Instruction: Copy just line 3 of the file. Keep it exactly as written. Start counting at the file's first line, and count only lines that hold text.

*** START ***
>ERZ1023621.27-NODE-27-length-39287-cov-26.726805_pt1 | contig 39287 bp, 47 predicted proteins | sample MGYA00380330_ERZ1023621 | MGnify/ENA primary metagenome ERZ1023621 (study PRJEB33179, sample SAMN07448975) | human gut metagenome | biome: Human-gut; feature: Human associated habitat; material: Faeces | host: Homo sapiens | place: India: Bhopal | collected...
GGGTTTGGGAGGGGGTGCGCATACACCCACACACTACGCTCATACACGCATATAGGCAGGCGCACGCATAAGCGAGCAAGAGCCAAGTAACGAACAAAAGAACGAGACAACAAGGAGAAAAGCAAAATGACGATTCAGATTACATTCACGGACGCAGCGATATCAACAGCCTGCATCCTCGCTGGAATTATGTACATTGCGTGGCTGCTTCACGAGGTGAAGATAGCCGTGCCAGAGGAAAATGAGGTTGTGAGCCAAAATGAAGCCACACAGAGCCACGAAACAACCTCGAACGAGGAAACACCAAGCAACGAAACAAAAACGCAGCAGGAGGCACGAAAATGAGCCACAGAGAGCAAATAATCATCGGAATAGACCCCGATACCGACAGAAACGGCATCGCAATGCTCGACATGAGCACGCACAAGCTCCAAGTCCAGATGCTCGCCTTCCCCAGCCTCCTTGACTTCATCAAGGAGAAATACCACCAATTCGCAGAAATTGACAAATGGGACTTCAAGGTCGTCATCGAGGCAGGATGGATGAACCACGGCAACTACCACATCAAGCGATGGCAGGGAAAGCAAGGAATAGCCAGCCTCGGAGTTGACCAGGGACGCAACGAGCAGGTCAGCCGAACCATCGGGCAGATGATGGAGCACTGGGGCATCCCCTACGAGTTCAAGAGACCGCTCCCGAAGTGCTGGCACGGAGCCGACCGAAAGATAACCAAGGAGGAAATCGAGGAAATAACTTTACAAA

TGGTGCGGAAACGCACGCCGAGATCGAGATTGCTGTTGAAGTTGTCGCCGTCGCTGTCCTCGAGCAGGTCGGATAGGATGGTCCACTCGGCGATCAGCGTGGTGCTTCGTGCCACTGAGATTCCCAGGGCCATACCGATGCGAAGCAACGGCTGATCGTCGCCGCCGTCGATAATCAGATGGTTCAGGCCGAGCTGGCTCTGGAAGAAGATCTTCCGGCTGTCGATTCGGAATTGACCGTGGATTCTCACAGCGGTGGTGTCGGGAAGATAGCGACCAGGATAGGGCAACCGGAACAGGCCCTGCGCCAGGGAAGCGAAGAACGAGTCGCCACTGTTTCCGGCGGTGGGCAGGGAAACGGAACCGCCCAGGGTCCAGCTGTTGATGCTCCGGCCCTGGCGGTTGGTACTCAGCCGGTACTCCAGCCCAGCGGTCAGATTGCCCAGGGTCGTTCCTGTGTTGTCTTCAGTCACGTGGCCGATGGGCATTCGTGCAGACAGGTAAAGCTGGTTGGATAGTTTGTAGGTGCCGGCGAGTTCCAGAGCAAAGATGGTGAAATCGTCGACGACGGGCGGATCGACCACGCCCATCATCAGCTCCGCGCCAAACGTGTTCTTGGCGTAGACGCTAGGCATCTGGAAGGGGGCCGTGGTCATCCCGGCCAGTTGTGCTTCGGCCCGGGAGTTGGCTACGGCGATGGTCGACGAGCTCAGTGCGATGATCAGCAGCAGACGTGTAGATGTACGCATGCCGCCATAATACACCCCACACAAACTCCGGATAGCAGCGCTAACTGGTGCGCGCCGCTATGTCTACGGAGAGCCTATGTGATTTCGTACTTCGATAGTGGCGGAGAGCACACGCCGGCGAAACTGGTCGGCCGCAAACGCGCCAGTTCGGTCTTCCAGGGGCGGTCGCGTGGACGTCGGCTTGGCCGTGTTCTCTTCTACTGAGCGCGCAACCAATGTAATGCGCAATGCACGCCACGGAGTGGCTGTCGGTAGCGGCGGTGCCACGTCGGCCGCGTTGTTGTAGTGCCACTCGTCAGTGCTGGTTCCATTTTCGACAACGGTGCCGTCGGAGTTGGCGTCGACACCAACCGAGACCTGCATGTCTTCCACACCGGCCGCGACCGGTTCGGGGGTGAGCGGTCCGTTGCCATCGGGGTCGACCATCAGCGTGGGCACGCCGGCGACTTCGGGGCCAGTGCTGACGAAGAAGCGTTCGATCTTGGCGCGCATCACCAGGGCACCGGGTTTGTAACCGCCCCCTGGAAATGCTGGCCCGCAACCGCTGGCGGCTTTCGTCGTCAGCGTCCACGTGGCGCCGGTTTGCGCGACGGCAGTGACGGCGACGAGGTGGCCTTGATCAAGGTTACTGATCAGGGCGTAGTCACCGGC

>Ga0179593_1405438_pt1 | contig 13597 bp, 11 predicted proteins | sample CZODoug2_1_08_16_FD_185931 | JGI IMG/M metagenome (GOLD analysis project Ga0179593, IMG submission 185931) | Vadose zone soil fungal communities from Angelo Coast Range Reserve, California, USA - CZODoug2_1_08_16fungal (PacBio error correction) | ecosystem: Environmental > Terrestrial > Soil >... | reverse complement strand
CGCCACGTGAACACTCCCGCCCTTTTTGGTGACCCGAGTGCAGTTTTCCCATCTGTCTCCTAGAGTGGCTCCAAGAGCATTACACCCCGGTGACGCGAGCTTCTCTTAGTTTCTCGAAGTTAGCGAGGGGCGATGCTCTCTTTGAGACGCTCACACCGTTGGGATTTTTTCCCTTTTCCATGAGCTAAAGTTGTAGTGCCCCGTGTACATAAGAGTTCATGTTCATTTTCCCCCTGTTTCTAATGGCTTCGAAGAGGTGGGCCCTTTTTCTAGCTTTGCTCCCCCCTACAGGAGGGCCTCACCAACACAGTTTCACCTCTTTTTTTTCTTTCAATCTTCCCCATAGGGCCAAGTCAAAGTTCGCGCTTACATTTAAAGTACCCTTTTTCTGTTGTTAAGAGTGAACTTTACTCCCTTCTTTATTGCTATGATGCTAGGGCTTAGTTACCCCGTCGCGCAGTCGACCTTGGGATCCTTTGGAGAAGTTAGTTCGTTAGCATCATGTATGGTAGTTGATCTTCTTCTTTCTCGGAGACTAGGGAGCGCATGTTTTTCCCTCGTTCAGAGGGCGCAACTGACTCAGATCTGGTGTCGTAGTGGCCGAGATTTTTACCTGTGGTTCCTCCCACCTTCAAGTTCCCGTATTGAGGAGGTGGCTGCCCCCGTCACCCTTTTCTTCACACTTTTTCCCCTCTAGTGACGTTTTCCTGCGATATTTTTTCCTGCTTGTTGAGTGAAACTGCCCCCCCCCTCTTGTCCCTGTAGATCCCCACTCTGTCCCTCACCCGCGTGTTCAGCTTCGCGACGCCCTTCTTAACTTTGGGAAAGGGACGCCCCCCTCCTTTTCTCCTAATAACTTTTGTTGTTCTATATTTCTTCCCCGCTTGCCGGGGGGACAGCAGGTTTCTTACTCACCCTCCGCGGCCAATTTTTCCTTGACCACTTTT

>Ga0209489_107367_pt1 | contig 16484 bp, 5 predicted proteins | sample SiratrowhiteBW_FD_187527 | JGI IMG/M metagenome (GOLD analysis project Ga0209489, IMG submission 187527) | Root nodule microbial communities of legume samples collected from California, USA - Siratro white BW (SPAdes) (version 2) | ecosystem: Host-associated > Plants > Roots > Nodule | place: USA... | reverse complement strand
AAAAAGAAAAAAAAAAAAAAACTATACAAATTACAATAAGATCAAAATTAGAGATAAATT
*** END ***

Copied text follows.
TGGTGCGGAAACGCACGCCGAGATCGAGATTGCTGTTGAAGTTGTCGCCGTCGCTGTCCTCGAGCAGGTCGGATAGGATGGTCCACTCGGCGATCAGCGTGGTGCTTCGTGCCACTGAGATTCCCAGGGCCATACCGATGCGAAGCAACGGCTGATCGTCGCCGCCGTCGATAATCAGATGGTTCAGGCCGAGCTGGCTCTGGAAGAAGATCTTCCGGCTGTCGATTCGGAATTGACCGTGGATTCTCACAGCGGTGGTGTCGGGAAGATAGCGACCAGGATAGGGCAACCGGAACAGGCCCTGCGCCAGGGAAGCGAAGAACGAGTCGCCACTGTTTCCGGCGGTGGGCAGGGAAACGGAACCGCCCAGGGTCCAGCTGTTGATGCTCCGGCCCTGGCGGTTGGTACTCAGCCGGTACTCCAGCCCAGCGGTCAGATTGCCCAGGGTCGTTCCTGTGTTGTCTTCAGTCACGTGGCCGATGGGCATTCGTGCAGACAGGTAAAGCTGGTTGGATAGTTTGTAGGTGCCGGCGAGTTCCAGAGCAAAGATGGTGAAATCGTCGACGACGGGCGGATCGACCACGCCCATCATCAGCTCCGCGCCAAACGTGTTCTTGGCGTAGACGCTAGGCATCTGGAAGGGGGCCGTGGTCATCCCGGCCAGTTGTGCTTCGGCCCGGGAGTTGGCTACGGCGATGGTCGACGAGCTCAGTGCGATGATCAGCAGCAGACGTGTAGATGTACGCATGCCGCCATAATACACCCCACACAAACTCCGGATAGCAGCGCTAACTGGTGCGCGCCGCTATGTCTACGGAGAGCCTATGTGATTTCGTACTTCGATAGTGGCGGAGAGCACACGCCGGCGAAACTGGTCGGCCGCAAACGCGCCAGTTCGGTCTTCCAGGGGCGGTCGCGTGGACGTCGGCTTGGCCGTGTTCTCTTCTACTGAGCGCGCAACCAATGTAATGCGCAATGCACGCCACGGAGTGGCTGTCGGTAGCGGCGGTGCCACGTCGGCCGCGTTGTTGTAGTGCCACTCGTCAGTGCTGGTTCCATTTTCGACAACGGTGCCGTCGGAGTTGGCGTCGACACCAACCGAGACCTGCATGTCTTCCACACCGGCCGCGACCGGTTCGGGGGTGAGCGGTCCGTTGCCATCGGGGTCGACCATCAGCGTGGGCACGCCGGCGACTTCGGGGCCAGTGCTGACGAAGAAGCGTTCGATCTTGGCGCGCATCACCAGGGCACCGGGTTTGTAACCGCCCCCTGGAAATGCTGGCCCGCAACCGCTGGCGGCTTTCGTCGTCAGCGTCCACGTGGCGCCGGTTTGCGCGACGGCAGTGACGGCGACGAGGTGGCCTTGATCAAGGTTACTGATCAGGGCGTAGTCACCGGC